A Brief History                                        

   Shortly after the end of WWI, returning soldiers to Eau Claire thought there needed to be an expression of service in the environment of civic clubs, American Legion Posts and other organizations. Kiwanis was created in 1916 in Detroit, Michigan and very shortly thereafter a second club was formed in Windsor, Ontario providing Kiwanis with an international status. 

   The Kiwanis Club of Eau Claire was officially chartered on March 22, 1919, with about 100 people in attendance. The Kiwanis creed was “service brings its own reward” and the Club’s charter carries the number 00035. Later that year the Kiwanis International motto was changed to “We Build” and remains such today. The Eau Claire club embraced that change and never waivered in its purpose. 

   During its nearly 100 years, the Kiwanis Club of Eau Claire has made a significant impact on the Eau Claire community. The primary mission of Kiwanis has always been a focus on bettering the learning and living environment of children throughout the world. Kiwanis believes that the opportunity to become a Beethoven, a Shakespeare, a Da Vinci, or an Edison should be available to every child and the Kiwanis Club of Eau Claire is no exception. By sharing their “K” the Club has helped to “build” over 11 other Kiwanis Clubs in NW Wisconsin.

   Whether it was supporting the continued operation of the new normal school in Eau Claire, involvement in many civic betterment projects, fighting drug addiction, planting trees to create a forest later donated as a park, or providing books to thousands of young children who never owned a book before, the Kiwanis Club of Eau Claire was there. Over the years, hundreds of worthy children’s projects were carried out using thousands of dollars earned from serving millions of pancakes and countless hours of volunteer labor.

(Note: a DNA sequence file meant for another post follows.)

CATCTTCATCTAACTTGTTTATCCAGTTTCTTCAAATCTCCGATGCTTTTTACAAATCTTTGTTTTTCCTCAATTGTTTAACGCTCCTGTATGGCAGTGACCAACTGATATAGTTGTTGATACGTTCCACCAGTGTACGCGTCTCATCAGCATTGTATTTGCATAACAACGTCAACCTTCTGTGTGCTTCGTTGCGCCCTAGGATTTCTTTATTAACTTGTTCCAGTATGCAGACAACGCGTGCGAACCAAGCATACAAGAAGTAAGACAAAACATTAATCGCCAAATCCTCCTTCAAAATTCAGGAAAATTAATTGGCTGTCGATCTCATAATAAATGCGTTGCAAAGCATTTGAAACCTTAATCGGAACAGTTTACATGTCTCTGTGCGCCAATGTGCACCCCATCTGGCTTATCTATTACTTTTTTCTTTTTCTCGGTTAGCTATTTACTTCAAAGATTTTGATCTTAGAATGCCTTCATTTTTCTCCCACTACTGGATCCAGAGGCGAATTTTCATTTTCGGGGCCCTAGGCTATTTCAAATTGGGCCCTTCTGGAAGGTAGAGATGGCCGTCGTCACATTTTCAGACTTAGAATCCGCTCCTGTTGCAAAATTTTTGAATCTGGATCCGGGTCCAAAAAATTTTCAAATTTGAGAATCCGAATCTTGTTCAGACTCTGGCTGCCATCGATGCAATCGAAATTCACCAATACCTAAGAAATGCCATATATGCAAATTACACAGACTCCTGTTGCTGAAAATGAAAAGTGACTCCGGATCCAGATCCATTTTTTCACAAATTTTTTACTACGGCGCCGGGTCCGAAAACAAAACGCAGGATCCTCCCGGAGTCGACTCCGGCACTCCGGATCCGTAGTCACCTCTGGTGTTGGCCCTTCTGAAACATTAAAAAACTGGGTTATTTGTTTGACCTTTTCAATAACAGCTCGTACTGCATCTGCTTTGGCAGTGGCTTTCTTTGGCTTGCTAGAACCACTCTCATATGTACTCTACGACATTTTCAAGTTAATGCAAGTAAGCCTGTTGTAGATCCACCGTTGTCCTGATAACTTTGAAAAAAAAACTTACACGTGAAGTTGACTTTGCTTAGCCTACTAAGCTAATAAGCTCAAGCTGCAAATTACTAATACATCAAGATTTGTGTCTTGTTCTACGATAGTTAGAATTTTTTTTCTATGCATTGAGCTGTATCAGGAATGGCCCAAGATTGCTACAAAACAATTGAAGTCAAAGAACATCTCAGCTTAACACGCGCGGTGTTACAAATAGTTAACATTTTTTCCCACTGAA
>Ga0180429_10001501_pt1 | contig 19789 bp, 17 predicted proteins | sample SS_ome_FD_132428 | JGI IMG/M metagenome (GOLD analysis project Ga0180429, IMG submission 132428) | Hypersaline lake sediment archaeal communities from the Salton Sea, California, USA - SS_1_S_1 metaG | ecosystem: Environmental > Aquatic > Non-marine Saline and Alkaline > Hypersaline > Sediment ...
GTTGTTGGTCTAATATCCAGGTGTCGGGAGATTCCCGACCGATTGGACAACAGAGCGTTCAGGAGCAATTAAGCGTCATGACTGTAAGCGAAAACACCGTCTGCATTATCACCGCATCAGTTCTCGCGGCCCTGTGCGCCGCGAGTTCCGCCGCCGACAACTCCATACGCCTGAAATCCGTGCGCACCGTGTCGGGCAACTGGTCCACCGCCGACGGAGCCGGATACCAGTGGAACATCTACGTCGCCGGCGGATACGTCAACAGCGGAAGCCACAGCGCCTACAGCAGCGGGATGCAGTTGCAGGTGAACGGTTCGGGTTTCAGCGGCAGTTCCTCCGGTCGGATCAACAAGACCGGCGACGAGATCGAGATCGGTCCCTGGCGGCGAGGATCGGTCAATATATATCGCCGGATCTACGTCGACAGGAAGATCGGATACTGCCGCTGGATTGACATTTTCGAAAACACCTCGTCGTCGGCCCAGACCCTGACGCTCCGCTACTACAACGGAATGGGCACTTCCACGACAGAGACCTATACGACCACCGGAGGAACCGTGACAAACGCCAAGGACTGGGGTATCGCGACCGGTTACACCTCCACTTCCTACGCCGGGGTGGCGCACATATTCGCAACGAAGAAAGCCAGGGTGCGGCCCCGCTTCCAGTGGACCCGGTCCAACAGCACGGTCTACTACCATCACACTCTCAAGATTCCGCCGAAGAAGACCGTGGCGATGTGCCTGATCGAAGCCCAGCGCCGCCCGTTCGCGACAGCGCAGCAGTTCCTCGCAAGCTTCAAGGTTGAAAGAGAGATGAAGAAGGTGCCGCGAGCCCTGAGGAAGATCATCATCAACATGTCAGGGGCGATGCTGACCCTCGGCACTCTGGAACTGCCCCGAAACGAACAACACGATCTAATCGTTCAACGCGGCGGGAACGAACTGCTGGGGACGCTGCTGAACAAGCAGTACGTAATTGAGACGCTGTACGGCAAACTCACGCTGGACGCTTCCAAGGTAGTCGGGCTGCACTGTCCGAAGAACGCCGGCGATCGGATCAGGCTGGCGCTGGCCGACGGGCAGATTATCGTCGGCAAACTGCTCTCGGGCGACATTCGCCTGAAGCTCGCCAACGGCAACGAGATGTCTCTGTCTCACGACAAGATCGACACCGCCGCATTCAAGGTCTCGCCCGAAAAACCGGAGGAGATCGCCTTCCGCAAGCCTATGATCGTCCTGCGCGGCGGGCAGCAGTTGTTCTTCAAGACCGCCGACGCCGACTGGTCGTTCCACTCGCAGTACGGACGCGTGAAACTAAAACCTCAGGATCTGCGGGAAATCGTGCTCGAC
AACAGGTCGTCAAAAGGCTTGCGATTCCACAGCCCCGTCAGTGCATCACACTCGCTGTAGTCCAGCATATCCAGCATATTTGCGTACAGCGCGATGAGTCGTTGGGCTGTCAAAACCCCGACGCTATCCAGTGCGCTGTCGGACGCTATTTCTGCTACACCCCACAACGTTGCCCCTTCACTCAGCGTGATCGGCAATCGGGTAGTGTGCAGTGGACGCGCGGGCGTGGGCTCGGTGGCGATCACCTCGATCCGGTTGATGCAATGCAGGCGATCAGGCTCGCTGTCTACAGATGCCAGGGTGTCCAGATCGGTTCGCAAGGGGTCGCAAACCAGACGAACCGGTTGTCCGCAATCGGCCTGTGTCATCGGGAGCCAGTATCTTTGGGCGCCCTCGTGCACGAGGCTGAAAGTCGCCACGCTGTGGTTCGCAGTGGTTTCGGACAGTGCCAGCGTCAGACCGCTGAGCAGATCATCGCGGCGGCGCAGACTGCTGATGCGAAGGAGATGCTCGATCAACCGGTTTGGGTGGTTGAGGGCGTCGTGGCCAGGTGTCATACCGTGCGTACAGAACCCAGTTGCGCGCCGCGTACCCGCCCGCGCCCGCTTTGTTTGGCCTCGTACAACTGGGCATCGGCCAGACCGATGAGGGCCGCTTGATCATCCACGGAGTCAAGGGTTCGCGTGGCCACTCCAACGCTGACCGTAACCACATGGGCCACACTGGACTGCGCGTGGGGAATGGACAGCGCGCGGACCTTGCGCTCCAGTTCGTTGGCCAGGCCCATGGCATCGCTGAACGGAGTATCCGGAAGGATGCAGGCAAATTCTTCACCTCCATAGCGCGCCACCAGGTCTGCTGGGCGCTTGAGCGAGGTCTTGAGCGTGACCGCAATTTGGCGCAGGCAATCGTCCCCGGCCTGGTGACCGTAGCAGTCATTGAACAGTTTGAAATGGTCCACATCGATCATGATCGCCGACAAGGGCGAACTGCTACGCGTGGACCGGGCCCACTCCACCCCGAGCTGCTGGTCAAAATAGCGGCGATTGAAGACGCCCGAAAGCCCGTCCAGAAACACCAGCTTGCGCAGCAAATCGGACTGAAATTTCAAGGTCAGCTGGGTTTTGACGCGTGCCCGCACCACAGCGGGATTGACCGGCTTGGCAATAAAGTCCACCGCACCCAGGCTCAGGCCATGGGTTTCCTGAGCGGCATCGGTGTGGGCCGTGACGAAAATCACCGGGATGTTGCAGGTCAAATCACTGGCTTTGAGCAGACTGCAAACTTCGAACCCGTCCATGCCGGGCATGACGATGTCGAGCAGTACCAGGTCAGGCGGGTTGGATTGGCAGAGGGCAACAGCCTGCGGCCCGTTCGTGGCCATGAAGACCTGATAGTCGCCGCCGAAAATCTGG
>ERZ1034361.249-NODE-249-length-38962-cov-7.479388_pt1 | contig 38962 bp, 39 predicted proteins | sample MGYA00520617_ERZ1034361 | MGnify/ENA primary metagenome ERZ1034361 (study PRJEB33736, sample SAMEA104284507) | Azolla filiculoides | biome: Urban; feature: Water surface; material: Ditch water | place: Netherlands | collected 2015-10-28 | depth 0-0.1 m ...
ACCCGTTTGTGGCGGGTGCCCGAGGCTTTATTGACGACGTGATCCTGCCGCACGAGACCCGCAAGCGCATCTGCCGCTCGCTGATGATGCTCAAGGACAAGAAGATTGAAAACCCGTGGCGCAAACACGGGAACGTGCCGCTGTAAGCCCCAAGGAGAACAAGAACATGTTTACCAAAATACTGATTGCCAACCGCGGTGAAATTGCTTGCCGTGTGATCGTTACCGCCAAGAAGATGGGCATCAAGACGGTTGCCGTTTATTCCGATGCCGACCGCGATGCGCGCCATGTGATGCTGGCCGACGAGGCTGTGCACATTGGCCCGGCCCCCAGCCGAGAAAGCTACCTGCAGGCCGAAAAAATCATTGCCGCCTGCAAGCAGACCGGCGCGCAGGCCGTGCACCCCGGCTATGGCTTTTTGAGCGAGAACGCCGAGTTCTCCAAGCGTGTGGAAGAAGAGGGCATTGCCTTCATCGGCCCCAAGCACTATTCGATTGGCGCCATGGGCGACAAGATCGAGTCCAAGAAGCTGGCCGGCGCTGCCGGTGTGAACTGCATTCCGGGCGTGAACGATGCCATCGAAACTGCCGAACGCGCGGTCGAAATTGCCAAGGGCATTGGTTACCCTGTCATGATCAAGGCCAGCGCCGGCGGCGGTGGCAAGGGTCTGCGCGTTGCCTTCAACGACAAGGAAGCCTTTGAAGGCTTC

The ”Reading Is Fundamental” (RIF) program was initiated by members of the Club and during a two-year period, Kiwanians distributed over 10,000 books to grade-school children in Eau Claire and Altoona. Kiwanians not only distributed books, but took the time to read to children in their classrooms to introduce them to the joy of reading. This activity won for the Club, the highest award Kiwanis International can give—the International Single Service Award.

   Another legacy of the Kiwanis Club of Eau Claire is the Paul Bunyan Logging Camp Museum. During the 1930s, Kiwanians Drs. Roy Mitchell and EC Murphy thought a facility should be developed to remember the people and industry that founded Eau Claire. Thus, the Paul Bunyan Logging Camp Museum was born. 

   Situated in beautiful Carson Park, the Camp became an instant attraction. However, the years took their toll on the physical structures and the Kiwanis Club of Eau Claire led the effort with the two other Eau Claire Kiwanis Clubs to move and renovate the Camp. This entailed three years of work and over thousands of person-hours. The renovated camp was completed in 1981 at a cost of $190,000 all raised by Kiwanians. In 1987, the Henry O. Strand Paul Bunyan Logging Camp Interpretive Center was completed and dedicated by Wisconsin Gov. Tommy G. Thompson. 2005 saw even more space added to the camp and an independent non-profit foundation was created to help support the needs of the Camp in future years.

   Kiwanis International again recognized the Kiwanis Club of Eau Claire in 1982 by awarding the Club its second International Single Service Award for the initial renovation of the Camp. Everything told, the Paul Bunyan Lumber Camp Museum represents a Kiwanis investment of almost $1 million dollars and host well over 12,000 visitors per year.

    Yes, the Kiwanis Club of Eau Claire is truly a club that follows the motto “We Build.”